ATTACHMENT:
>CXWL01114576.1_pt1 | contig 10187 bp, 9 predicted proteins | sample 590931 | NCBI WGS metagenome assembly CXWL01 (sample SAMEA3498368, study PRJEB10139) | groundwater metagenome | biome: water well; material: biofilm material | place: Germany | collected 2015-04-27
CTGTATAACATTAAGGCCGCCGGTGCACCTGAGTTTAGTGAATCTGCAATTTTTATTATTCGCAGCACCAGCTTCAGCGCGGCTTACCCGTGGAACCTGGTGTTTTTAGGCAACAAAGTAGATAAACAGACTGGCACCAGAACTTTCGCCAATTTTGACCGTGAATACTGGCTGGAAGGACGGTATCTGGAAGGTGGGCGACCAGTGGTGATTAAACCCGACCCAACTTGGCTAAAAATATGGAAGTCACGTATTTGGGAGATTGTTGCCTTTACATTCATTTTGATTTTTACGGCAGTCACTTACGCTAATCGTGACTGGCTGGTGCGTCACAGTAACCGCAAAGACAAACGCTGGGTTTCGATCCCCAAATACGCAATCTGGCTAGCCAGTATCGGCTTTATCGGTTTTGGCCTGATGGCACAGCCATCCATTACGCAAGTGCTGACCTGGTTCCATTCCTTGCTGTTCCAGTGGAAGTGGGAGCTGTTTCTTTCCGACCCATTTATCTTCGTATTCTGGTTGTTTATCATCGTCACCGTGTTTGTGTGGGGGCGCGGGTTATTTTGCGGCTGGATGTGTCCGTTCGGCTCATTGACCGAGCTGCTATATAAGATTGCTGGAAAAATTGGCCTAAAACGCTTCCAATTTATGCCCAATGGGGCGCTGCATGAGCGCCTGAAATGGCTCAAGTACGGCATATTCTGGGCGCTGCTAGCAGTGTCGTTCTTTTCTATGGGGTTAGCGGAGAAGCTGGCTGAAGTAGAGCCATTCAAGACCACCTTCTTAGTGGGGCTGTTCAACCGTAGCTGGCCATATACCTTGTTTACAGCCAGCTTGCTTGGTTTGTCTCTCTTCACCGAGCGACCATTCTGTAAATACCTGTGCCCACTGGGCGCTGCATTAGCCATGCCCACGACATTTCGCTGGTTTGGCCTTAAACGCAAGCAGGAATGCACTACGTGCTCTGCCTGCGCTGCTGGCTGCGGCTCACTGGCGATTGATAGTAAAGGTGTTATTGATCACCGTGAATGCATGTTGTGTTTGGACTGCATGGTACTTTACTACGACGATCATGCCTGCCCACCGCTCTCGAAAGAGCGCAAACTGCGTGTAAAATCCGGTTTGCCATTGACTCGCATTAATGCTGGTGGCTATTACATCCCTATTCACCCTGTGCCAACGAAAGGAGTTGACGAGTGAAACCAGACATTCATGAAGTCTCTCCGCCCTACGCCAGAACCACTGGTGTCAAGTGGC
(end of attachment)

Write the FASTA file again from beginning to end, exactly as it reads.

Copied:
>CXWL01114576.1_pt1 | contig 10187 bp, 9 predicted proteins | sample 590931 | NCBI WGS metagenome assembly CXWL01 (sample SAMEA3498368, study PRJEB10139) | groundwater metagenome | biome: water well; material: biofilm material | place: Germany | collected 2015-04-27
CTGTATAACATTAAGGCCGCCGGTGCACCTGAGTTTAGTGAATCTGCAATTTTTATTATTCGCAGCACCAGCTTCAGCGCGGCTTACCCGTGGAACCTGGTGTTTTTAGGCAACAAAGTAGATAAACAGACTGGCACCAGAACTTTCGCCAATTTTGACCGTGAATACTGGCTGGAAGGACGGTATCTGGAAGGTGGGCGACCAGTGGTGATTAAACCCGACCCAACTTGGCTAAAAATATGGAAGTCACGTATTTGGGAGATTGTTGCCTTTACATTCATTTTGATTTTTACGGCAGTCACTTACGCTAATCGTGACTGGCTGGTGCGTCACAGTAACCGCAAAGACAAACGCTGGGTTTCGATCCCCAAATACGCAATCTGGCTAGCCAGTATCGGCTTTATCGGTTTTGGCCTGATGGCACAGCCATCCATTACGCAAGTGCTGACCTGGTTCCATTCCTTGCTGTTCCAGTGGAAGTGGGAGCTGTTTCTTTCCGACCCATTTATCTTCGTATTCTGGTTGTTTATCATCGTCACCGTGTTTGTGTGGGGGCGCGGGTTATTTTGCGGCTGGATGTGTCCGTTCGGCTCATTGACCGAGCTGCTATATAAGATTGCTGGAAAAATTGGCCTAAAACGCTTCCAATTTATGCCCAATGGGGCGCTGCATGAGCGCCTGAAATGGCTCAAGTACGGCATATTCTGGGCGCTGCTAGCAGTGTCGTTCTTTTCTATGGGGTTAGCGGAGAAGCTGGCTGAAGTAGAGCCATTCAAGACCACCTTCTTAGTGGGGCTGTTCAACCGTAGCTGGCCATATACCTTGTTTACAGCCAGCTTGCTTGGTTTGTCTCTCTTCACCGAGCGACCATTCTGTAAATACCTGTGCCCACTGGGCGCTGCATTAGCCATGCCCACGACATTTCGCTGGTTTGGCCTTAAACGCAAGCAGGAATGCACTACGTGCTCTGCCTGCGCTGCTGGCTGCGGCTCACTGGCGATTGATAGTAAAGGTGTTATTGATCACCGTGAATGCATGTTGTGTTTGGACTGCATGGTACTTTACTACGACGATCATGCCTGCCCACCGCTCTCGAAAGAGCGCAAACTGCGTGTAAAATCCGGTTTGCCATTGACTCGCATTAATGCTGGTGGCTATTACATCCCTATTCACCCTGTGCCAACGAAAGGAGTTGACGAGTGAAACCAGACATTCATGAAGTCTCTCCGCCCTACGCCAGAACCACTGGTGTCAAGTGGC